When your child or another family member has a cold or cough, there are extremely important steps in addition to frequent hand washing that can lower the risk of spreading the infection to others. Some experts call these strategies respiratory hygiene, and they can be very effective if followed carefully. For example, to keep your sick child from blowing secretions into the air, where they can land on other people or on toys and other objects
- Encourage her to cough or sneeze into a tissue or, if a tissue isn’t available, onto her sleeve.
- Discourage your child from covering her mouth with her hands while coughing or sneezing because this will leave germs on the hands that can be spread by touching other people or objects. Most often, germs are spread by the hands, not through the air.
- Throw away tissues immediately after each use, putting them in a nearby wastebasket or other container.
- Once your child is old enough, teach her how to blow her nose into a tissue.
- Don’t allow your child to share pacifiers, drinking cups, eating utensils, towels, or toothbrushes whether she is sick.
Clean and Disinfect
Housecleaning may not be the most enjoyable activity in your day. If you spend a few minutes killing germs, especially those in the kitchen and bathroom, it can go a long way toward keeping your child healthy.
After you’ve prepared a meal, wash the kitchen counters with hot, soapy water and disinfect them using a household bleach solution or other disinfectant. Infectious bacteria can thrive in foods like uncooked beef and chicken. In the bathroom, use the same cleaning and disinfecting routine on the toilet, sink, and other surfaces. This is especially important when a family member is sick with an infectious disease, particularly one that causes diarrhea. Also, frequently clean the area where you change diapers, including the changing table. (Be sure you keep the bleach and all cleaning products out of the reach of infants and young children.) Avoid changing diapers in areas where food is being prepared or consumed.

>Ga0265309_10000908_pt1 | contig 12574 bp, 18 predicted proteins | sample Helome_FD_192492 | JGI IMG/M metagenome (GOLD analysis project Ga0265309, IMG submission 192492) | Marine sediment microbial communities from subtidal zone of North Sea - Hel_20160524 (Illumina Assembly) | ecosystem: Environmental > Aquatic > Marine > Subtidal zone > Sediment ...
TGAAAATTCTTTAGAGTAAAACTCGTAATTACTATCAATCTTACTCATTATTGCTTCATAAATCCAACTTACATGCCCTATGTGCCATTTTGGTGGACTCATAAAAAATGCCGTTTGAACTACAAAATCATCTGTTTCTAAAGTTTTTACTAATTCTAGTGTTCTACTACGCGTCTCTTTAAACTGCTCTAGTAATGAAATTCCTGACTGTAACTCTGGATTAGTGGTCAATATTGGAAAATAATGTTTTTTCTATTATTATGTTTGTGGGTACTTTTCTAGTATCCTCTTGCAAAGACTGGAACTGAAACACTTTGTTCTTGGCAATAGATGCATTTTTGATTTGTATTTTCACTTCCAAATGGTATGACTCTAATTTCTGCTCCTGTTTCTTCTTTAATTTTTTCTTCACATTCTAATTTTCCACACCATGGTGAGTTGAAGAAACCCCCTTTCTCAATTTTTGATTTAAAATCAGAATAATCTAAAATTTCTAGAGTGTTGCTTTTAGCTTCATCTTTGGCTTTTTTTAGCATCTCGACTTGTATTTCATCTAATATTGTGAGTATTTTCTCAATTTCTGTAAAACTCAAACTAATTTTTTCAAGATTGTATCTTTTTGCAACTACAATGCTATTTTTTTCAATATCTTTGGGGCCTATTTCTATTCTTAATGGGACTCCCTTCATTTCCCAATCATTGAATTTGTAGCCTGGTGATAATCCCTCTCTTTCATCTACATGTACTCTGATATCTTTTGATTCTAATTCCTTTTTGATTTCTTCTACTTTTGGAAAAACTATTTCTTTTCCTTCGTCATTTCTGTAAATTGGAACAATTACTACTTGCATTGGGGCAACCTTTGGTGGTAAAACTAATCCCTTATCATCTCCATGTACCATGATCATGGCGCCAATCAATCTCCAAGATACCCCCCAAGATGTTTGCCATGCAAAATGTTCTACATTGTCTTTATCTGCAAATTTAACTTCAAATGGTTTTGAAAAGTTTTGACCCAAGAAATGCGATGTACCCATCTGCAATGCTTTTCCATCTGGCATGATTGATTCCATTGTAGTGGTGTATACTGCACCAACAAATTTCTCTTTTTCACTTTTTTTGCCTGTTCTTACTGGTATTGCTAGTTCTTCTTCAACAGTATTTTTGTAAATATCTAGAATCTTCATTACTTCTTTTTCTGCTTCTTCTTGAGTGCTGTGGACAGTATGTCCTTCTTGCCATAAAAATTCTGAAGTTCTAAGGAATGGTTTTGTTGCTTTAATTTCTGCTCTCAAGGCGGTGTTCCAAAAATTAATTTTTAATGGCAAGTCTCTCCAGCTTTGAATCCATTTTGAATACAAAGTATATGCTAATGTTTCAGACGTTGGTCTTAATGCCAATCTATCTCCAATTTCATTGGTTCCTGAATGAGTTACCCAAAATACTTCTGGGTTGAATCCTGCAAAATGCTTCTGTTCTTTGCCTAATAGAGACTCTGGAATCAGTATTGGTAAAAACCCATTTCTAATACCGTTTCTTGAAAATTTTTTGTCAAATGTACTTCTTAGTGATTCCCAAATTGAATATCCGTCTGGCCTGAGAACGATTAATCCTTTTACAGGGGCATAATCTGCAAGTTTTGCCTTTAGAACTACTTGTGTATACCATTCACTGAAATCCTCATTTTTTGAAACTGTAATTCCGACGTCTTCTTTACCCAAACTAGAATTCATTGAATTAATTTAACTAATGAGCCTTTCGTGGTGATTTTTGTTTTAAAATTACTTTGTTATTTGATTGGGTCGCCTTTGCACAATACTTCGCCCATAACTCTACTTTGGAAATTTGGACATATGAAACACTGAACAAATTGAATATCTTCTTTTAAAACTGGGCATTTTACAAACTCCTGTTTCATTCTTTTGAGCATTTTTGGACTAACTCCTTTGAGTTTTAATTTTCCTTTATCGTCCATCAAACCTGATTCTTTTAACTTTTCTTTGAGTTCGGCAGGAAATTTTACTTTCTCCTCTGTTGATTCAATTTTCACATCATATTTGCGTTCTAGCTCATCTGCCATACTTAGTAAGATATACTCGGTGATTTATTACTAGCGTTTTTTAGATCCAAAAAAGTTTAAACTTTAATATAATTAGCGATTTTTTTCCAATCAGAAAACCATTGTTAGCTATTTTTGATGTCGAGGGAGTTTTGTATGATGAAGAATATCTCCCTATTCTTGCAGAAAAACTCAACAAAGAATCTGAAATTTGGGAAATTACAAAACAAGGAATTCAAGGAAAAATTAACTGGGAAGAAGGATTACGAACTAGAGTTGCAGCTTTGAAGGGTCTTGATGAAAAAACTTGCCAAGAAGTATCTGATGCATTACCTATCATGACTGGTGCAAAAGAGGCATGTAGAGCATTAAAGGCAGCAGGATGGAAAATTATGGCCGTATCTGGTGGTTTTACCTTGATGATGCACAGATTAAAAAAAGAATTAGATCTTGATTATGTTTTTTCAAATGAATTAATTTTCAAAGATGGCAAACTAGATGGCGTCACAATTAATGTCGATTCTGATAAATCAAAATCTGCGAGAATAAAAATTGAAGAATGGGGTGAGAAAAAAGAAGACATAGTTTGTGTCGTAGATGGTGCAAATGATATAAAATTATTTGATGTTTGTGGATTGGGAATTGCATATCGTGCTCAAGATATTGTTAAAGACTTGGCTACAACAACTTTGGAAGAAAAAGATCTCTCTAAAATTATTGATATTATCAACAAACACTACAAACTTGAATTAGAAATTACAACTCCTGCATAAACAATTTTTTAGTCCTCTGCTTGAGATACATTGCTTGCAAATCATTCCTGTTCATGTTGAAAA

Some germs can survive and thrive for hours unless you take steps to wipe them away. After using soap and disinfectant, dry the cleaned surfaces with paper towels or a clean cloth. After you clean up, be sure to wash your own hands.
Handle Food Safely
Food can become contaminated with bacteria and other germs that can cause stomach pain, vomiting, and worse. To limit problems
- Make sure your hands are washed and the kitchen surfaces are clean before and after preparing meals.
- Clean your cutting board or kitchen surface after preparing raw meats for cooking and clean before using the surface to prepare any food that is not to be cooked such as salads, fruits, or vegetables.
- Cook ground meat all the way through.
- Wash raw vegetables and fruit thoroughly before eating.
- Avoid eating raw or undercooked eggs.
- Cook frozen food right after it’s defrosted.
- Clean utensils frequently during food preparation, washing them after they’re used on raw foods and before using them again on cooked foods.
- When it comes to leftovers, store them properly and get them into the refrigerator or freezer right away to prevent germ growth. Don’t leave perishable items out for more than a couple hours.
Collectively, Americans are sick more than 4 billion days a year—and many of those sick days can be prevented. If you follow the guidelines, you will go a long way toward helping your child, as well as the rest of your household, have fewer infections; fewer missed days of child care, school, and work; less frequent visits to the doctor; and lower medicine costs.